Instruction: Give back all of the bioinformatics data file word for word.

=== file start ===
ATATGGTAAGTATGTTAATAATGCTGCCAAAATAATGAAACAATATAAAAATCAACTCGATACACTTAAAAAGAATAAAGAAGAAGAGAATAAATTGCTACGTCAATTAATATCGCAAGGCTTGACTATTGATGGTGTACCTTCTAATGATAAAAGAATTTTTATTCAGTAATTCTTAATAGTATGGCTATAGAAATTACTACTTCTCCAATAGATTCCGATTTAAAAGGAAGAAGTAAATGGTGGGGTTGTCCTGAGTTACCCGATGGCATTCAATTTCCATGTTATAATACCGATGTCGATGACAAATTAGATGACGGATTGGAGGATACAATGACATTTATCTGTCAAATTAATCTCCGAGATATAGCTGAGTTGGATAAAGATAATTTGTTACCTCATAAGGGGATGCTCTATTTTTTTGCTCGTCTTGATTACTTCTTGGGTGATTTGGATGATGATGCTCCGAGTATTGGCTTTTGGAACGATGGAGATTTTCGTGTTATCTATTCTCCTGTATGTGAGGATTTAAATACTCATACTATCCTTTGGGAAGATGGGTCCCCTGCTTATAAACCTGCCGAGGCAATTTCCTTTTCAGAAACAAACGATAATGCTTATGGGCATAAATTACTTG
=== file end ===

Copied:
ATATGGTAAGTATGTTAATAATGCTGCCAAAATAATGAAACAATATAAAAATCAACTCGATACACTTAAAAAGAATAAAGAAGAAGAGAATAAATTGCTACGTCAATTAATATCGCAAGGCTTGACTATTGATGGTGTACCTTCTAATGATAAAAGAATTTTTATTCAGTAATTCTTAATAGTATGGCTATAGAAATTACTACTTCTCCAATAGATTCCGATTTAAAAGGAAGAAGTAAATGGTGGGGTTGTCCTGAGTTACCCGATGGCATTCAATTTCCATGTTATAATACCGATGTCGATGACAAATTAGATGACGGATTGGAGGATACAATGACATTTATCTGTCAAATTAATCTCCGAGATATAGCTGAGTTGGATAAAGATAATTTGTTACCTCATAAGGGGATGCTCTATTTTTTTGCTCGTCTTGATTACTTCTTGGGTGATTTGGATGATGATGCTCCGAGTATTGGCTTTTGGAACGATGGAGATTTTCGTGTTATCTATTCTCCTGTATGTGAGGATTTAAATACTCATACTATCCTTTGGGAAGATGGGTCCCCTGCTTATAAACCTGCCGAGGCAATTTCCTTTTCAGAAACAAACGATAATGCTTATGGGCATAAATTACTTG